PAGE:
In order to enable the efficient and reliable analysis of data on long-term population counts, a training course on the use of a specialized statistical software was delivered locally at the Center for African Wetlands, in close collaboration with the University of Ghana, under the mentorship of Mr. Thomas Oudman (Institute of Sea Research in the Netherlands) and Dr. Nana Ama Browne Klutse (School of the Nuclear and Allied Sciences, University of Ghana). Alongside 29 affiliates from the University of Ghana, two CAW project staff members participated in this training course, which has enabled them to carry out immediate analysis of available bird count data, as well as future data analysis.
The data obtained from this AEWA SGF co-funded project has also helped to stress the ornithological importance of the Amansuri Wetland, and further promote its designation as a Wetland of International Importance (or ‘Ramsar Site’). Ringing data on Sanderling survival - collected at the Esiama site which belongs to the Amansuri Wetland on Ghana’s western coastline - were vital in order to reveal the wetland as an important site for the Sanderling, with a maximum of over 4,500 birds recorded at any one count. Other waterbirds which were observed in nationally important numbers at this site included the Common Ringed Plover, Grey Plover, Royal Tern, Sandwich Tern and Common Tern.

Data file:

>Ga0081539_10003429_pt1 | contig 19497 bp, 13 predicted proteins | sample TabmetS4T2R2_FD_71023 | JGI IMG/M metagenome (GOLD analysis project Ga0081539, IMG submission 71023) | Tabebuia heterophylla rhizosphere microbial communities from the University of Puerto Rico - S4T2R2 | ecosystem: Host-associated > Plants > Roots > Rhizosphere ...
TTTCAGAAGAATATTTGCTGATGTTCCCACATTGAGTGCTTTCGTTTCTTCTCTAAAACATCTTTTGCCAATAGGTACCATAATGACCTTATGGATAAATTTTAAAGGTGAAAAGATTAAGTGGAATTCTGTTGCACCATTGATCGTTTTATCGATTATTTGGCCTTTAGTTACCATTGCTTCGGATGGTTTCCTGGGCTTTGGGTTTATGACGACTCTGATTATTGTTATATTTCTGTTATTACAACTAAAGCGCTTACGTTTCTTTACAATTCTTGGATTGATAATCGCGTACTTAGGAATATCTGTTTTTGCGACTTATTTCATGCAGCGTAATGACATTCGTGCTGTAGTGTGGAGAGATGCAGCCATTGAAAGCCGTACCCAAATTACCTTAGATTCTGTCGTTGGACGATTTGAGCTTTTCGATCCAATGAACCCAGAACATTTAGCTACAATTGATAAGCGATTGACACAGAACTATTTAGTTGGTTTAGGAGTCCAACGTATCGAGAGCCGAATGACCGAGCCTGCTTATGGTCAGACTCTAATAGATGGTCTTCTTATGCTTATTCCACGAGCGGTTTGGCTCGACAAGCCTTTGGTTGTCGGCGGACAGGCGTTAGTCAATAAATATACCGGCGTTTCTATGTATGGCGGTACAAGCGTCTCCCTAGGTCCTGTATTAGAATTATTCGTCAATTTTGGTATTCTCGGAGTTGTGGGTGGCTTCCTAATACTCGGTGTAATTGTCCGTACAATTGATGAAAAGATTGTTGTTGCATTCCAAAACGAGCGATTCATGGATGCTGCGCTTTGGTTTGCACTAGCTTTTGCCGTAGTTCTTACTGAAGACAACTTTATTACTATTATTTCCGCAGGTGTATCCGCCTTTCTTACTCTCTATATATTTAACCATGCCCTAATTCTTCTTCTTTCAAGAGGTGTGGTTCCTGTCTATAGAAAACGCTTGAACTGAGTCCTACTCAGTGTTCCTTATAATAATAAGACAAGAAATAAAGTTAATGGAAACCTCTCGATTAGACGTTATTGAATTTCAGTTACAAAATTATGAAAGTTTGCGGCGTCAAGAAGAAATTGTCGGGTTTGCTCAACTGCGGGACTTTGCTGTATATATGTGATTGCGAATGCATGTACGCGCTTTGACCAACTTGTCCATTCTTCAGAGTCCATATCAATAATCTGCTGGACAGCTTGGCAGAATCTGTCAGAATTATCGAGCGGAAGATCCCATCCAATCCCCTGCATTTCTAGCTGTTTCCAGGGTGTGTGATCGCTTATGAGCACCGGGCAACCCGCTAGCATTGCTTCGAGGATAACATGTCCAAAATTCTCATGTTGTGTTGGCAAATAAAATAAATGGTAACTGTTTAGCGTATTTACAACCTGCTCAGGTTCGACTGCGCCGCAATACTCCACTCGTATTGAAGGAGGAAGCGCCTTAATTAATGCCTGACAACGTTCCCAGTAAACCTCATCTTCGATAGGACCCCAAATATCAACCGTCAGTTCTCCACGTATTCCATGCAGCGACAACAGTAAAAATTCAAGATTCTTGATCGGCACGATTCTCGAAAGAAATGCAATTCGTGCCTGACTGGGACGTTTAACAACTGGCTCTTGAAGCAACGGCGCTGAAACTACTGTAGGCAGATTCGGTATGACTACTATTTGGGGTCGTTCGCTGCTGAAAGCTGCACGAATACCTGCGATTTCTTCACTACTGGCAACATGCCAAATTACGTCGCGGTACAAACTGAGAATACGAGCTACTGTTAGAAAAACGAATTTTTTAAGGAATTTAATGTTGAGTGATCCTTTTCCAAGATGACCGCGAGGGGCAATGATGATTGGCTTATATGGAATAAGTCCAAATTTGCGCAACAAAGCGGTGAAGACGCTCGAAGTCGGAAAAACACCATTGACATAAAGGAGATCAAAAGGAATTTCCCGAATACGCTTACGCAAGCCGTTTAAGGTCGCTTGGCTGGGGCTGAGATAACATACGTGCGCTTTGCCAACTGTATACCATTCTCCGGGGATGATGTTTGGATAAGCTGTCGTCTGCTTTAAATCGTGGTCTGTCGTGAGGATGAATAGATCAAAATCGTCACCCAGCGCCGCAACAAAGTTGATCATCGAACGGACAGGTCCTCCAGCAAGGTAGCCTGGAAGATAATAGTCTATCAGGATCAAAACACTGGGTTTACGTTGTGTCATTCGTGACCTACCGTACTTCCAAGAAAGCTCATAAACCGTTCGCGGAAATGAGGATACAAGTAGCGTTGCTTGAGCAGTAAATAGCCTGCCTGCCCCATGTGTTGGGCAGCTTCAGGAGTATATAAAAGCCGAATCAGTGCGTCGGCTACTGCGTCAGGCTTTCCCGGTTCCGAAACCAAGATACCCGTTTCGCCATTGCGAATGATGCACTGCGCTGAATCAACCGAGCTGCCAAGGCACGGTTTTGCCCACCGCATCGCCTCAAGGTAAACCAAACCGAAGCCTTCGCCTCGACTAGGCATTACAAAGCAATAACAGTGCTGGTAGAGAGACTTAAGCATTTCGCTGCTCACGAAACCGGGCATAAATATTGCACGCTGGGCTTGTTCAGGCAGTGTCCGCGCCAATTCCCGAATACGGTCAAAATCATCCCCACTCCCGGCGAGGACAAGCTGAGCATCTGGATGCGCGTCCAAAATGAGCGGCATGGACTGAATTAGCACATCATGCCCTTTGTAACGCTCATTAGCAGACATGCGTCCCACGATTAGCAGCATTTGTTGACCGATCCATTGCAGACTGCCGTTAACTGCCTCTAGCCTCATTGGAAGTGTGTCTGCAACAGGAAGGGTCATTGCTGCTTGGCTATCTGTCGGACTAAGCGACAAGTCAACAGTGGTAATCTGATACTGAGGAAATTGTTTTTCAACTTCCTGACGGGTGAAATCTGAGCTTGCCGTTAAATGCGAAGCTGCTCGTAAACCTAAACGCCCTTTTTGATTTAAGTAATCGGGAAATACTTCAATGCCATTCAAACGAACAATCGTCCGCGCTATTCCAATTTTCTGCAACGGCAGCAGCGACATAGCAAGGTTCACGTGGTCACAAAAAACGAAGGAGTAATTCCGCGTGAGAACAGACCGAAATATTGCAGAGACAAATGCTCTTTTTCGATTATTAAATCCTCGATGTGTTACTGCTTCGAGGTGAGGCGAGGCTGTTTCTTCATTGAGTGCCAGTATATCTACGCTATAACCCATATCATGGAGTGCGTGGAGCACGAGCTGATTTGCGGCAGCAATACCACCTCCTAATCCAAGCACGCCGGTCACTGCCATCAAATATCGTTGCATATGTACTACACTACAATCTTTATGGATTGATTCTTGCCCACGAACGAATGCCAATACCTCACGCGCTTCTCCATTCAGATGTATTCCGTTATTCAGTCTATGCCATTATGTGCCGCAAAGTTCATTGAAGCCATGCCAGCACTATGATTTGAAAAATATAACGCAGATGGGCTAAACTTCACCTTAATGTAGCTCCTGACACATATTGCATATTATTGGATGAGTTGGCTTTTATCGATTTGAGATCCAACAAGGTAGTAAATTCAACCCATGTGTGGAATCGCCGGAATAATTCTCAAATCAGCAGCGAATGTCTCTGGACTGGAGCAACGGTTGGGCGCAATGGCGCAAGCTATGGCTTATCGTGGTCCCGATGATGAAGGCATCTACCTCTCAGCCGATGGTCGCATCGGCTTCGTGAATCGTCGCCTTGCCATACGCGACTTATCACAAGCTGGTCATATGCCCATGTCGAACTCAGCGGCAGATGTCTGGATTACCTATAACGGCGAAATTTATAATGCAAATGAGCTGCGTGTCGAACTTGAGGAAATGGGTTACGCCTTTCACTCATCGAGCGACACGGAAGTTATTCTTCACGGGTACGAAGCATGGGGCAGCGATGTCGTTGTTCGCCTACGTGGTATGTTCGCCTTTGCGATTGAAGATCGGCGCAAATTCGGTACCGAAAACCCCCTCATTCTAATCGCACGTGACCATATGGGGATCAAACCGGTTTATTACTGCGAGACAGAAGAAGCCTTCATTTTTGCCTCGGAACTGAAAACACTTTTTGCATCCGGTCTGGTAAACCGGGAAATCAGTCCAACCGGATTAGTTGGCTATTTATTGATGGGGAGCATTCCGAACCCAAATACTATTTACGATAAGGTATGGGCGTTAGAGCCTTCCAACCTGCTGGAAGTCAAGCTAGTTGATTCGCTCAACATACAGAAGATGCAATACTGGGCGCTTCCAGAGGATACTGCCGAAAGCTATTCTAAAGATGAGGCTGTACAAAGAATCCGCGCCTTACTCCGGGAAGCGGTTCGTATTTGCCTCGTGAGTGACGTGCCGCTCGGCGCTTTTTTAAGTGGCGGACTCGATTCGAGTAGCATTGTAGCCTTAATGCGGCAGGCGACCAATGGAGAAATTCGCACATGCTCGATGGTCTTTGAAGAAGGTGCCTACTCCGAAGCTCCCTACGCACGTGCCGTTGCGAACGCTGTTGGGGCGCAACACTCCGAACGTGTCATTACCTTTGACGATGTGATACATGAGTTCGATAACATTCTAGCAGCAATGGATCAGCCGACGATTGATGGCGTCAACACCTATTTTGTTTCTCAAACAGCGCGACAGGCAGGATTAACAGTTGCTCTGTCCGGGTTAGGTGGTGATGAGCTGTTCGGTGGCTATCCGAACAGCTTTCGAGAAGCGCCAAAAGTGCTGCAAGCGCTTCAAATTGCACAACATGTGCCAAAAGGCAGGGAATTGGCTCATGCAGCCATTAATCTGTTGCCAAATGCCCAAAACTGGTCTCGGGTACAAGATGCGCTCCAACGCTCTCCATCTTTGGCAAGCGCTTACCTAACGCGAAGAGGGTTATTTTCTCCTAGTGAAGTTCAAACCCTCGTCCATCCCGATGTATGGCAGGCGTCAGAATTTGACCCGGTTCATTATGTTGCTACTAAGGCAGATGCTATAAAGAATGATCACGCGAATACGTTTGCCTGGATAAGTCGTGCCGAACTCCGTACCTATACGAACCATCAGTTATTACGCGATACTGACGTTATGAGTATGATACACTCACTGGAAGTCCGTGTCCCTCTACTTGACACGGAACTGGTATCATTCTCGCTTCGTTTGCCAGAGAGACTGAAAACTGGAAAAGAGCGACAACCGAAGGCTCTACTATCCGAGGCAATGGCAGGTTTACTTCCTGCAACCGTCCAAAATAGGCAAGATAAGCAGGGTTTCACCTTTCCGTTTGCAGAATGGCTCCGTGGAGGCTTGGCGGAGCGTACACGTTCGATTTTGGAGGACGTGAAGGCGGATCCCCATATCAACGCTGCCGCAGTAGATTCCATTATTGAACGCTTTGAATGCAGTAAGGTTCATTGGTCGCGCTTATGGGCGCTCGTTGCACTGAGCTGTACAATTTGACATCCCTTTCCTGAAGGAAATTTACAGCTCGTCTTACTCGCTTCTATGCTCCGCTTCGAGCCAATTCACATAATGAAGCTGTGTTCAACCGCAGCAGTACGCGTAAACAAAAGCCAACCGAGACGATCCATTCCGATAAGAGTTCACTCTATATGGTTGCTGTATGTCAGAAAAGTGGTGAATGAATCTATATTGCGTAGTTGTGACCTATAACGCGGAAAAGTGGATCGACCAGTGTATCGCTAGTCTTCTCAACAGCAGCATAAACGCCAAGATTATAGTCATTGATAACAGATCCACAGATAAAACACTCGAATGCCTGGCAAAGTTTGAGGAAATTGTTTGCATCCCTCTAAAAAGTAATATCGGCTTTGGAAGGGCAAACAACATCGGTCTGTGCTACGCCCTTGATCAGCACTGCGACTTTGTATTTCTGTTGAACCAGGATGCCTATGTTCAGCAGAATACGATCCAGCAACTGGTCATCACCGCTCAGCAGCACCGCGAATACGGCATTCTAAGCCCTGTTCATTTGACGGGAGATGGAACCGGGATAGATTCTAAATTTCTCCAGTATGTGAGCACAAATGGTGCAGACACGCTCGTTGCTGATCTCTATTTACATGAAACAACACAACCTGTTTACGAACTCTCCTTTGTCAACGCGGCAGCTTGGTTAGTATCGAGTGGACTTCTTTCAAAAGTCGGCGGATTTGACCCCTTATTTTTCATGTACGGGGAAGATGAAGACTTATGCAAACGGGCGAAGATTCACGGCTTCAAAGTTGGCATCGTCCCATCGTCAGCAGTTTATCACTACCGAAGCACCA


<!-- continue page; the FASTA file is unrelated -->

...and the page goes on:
Based on the data collected, discussions with key stakeholders such as the Ghana Wildlife Division (which is the AEWA implementing agency) and the Ghana Wildlife Society re-emphasized the importance of the Amansuri Wetland. The data also enables the completion of the documentation required for its designation a Ramsar Site.
The importance of the Amansuri Wetland for species, and also for local communities, was further highlighted in an awareness-raising workshop, organized by the Center for African Wetlands in collaboration with the Ghana Wildlife Division and the Ghana Wildlife Society in May 2014. Forty participants from neighbouring communities participated in this project activity.